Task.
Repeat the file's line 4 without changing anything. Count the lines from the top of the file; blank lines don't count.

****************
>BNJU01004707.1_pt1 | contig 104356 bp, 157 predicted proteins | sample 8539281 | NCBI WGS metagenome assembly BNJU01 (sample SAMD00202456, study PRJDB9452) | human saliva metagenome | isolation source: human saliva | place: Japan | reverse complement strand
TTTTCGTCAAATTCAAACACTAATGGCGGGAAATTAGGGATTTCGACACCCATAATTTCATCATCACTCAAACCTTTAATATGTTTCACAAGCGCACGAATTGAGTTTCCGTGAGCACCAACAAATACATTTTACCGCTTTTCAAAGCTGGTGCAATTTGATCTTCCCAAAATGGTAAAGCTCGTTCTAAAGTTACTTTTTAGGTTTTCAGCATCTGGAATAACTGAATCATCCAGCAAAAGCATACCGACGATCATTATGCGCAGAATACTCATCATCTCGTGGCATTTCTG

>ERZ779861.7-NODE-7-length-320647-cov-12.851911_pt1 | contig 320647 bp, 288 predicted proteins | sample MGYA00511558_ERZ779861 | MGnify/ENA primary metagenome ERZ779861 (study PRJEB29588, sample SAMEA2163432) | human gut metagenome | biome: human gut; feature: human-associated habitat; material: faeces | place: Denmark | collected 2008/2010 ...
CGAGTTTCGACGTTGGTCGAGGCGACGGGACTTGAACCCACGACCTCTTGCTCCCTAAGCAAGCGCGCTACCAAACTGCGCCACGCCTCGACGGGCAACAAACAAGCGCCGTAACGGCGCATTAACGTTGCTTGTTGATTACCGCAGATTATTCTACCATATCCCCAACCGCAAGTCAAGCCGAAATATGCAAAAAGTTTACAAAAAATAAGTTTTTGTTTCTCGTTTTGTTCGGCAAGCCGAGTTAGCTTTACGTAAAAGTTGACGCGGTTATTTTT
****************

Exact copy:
CGAGTTTCGACGTTGGTCGAGGCGACGGGACTTGAACCCACGACCTCTTGCTCCCTAAGCAAGCGCGCTACCAAACTGCGCCACGCCTCGACGGGCAACAAACAAGCGCCGTAACGGCGCATTAACGTTGCTTGTTGATTACCGCAGATTATTCTACCATATCCCCAACCGCAAGTCAAGCCGAAATATGCAAAAAGTTTACAAAAAATAAGTTTTTGTTTCTCGTTTTGTTCGGCAAGCCGAGTTAGCTTTACGTAAAAGTTGACGCGGTTATTTTT